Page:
Reconfiguring third-floor space in the iconic 19th-century Sibley Hall at Cornell Univ. involved the use of a modular skylight system from Velux America.
As an iconic college structure, the 19th-century Sibley Hall dome has been a visual reference point on the Cornell Univ., Ithaca, NY, campus for 122 years. East Sibley Hall is home to the school’s College of Architecture, Art, and Planning (Cornell AAP), whose department of architecture provides one of the world’s most prestigious architecture programs. Originally constructed in the late 1800s, by the early 2000s Sibley Hall had undergone numerous transformations. The third floor, having served as an engineering lab, design studio, and home to the university fine arts library, was in great need of attention.
On the roof of Sibley Hall were two skylights that were decades old and had frosted over and faded with time, significantly reducing the amount of natural daylight entering the building. The building’s exterior steel frame was in extremely poor condition and leaked. After many years of housing the weight of the fine arts library, the top of the building had begun to spread apart and the exterior walls were cracking.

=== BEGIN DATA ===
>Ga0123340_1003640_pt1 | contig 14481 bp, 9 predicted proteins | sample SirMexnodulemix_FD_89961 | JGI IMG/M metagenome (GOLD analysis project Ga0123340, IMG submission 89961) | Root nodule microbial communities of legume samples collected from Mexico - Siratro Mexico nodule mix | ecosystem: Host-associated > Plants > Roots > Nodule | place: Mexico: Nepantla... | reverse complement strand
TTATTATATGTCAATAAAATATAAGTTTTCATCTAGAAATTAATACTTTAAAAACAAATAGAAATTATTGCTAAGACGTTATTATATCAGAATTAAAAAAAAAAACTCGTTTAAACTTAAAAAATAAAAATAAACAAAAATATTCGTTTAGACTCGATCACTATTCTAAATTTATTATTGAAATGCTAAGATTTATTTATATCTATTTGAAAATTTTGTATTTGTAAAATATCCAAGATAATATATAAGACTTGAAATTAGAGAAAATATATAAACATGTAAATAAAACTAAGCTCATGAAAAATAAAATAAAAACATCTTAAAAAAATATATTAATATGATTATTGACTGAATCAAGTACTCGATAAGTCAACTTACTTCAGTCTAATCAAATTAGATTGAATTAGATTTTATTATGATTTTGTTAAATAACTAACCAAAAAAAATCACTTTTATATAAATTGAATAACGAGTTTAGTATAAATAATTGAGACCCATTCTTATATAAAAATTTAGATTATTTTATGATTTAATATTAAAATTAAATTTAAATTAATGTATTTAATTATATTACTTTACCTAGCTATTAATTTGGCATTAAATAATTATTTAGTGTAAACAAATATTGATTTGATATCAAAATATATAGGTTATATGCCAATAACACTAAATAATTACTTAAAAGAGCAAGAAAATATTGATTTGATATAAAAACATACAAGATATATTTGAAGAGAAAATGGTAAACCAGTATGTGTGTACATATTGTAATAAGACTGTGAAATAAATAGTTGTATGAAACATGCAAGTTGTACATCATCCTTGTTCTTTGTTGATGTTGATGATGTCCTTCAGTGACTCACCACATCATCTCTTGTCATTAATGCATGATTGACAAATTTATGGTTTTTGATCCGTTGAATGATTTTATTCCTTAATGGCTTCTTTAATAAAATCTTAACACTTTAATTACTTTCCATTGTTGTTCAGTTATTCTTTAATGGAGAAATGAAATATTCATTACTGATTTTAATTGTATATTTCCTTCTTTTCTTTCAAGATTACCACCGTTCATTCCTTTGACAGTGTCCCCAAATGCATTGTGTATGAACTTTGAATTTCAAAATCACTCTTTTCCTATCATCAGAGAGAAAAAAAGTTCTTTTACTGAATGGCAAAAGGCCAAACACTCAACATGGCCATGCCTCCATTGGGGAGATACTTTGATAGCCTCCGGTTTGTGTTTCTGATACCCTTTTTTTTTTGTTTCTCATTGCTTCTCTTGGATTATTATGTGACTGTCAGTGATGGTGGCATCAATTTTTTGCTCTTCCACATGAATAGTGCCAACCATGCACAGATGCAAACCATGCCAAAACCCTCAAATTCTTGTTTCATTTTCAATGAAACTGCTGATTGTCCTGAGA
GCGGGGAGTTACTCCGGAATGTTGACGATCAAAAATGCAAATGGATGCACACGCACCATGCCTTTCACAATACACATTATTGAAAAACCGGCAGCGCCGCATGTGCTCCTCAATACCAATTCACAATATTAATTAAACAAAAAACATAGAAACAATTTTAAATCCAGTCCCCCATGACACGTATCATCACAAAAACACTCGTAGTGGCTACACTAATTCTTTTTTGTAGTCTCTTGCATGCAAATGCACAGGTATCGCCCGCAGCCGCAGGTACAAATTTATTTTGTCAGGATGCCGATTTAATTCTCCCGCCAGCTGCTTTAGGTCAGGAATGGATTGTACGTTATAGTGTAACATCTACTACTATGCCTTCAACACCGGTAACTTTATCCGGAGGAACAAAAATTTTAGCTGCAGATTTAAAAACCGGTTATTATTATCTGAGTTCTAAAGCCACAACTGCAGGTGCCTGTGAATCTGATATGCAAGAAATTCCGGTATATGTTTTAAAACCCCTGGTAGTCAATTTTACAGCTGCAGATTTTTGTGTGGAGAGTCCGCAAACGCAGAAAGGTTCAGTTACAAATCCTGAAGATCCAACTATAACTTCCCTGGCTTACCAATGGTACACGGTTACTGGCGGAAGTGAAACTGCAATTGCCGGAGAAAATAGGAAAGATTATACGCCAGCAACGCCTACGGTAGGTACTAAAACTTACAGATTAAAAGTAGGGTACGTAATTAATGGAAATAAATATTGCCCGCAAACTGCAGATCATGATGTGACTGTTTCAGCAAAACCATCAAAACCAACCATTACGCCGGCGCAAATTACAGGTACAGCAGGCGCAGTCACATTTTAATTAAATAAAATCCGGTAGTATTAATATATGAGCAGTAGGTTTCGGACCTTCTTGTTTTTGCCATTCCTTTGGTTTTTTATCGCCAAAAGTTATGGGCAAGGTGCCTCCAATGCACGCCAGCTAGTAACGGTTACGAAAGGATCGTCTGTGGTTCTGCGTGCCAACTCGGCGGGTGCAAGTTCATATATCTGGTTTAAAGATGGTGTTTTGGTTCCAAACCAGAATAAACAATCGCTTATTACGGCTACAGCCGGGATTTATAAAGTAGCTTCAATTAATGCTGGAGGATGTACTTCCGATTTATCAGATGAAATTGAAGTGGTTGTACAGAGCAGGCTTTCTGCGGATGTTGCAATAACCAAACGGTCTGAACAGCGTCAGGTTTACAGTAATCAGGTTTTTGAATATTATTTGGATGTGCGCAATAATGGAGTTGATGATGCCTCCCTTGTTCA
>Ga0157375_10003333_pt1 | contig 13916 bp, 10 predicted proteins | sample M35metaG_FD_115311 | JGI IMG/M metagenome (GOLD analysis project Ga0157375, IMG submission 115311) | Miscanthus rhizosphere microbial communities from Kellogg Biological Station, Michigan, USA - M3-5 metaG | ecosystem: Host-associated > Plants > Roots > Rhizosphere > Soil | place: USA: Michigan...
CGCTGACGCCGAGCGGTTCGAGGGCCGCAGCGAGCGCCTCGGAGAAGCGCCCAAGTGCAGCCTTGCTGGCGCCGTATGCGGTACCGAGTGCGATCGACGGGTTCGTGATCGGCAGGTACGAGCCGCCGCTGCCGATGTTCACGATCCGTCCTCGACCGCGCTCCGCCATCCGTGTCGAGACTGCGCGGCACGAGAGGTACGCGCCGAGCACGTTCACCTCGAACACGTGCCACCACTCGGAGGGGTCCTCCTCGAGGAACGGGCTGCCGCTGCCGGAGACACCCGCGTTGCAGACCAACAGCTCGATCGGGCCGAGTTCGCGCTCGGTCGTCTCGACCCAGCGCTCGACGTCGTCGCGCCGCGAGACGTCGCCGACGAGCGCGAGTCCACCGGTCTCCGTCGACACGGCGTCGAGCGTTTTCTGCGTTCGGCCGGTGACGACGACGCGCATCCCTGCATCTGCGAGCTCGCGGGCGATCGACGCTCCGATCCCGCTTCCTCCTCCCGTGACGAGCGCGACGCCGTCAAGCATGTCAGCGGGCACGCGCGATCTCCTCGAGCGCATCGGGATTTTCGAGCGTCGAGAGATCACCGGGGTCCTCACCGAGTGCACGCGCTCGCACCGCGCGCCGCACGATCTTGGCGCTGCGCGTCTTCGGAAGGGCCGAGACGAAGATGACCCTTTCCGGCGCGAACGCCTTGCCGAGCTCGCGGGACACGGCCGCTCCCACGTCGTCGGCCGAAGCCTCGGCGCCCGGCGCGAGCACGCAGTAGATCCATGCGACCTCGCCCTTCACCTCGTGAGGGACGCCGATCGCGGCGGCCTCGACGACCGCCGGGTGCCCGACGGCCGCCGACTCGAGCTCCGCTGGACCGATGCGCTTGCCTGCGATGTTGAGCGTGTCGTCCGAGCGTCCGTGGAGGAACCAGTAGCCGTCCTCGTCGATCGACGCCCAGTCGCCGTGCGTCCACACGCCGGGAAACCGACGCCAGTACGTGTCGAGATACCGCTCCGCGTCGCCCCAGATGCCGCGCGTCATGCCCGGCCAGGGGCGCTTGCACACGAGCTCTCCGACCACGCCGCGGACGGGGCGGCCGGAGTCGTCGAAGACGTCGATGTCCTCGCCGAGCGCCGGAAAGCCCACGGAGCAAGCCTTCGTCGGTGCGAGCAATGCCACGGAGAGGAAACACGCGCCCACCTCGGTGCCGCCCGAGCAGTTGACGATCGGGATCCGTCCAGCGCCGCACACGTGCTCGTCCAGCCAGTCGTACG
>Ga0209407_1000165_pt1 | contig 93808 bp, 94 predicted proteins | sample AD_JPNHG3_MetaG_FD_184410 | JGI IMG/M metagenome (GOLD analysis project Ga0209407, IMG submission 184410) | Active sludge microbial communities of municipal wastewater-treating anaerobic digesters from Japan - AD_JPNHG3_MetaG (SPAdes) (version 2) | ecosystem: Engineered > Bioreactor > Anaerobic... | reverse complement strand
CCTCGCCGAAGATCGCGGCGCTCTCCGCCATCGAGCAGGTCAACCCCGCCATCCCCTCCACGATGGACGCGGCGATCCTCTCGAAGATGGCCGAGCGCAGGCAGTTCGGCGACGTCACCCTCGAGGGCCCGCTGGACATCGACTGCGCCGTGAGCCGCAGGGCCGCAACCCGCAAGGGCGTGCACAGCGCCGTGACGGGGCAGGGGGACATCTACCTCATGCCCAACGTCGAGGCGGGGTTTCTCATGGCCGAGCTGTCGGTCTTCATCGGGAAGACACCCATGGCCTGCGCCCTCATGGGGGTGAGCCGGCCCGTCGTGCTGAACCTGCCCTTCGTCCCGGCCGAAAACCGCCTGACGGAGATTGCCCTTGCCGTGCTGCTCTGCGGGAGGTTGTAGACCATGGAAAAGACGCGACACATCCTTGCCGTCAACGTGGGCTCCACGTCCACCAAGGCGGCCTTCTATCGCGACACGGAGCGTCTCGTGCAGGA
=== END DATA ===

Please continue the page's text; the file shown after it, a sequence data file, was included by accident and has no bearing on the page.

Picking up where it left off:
“The existing space was in pretty bad shape,” said Andrew Feuerstein, architect with Levenbetts Studio, New York. The challenge was how to modernize East Sibley Hall’s third floor in line with the college’s goals of collocating faculty offices adjacent to student studios and creating a collaborative, multiuse space; maintaining the integrity of the designated historical building; and satisfying the discriminating needs of the Cornell AAP architecture faculty. The renovation also needed to satisfy deferred maintenance issues including structural repairs, window replacements, and a new roof.Four of the skylight modules open to allow airflow and natural ventilation. The modules have rain sensors to monitor and control the skylights during inclement weather. Photo: Sabin Design Lab at Cornell AAP, funded by National Science Foundation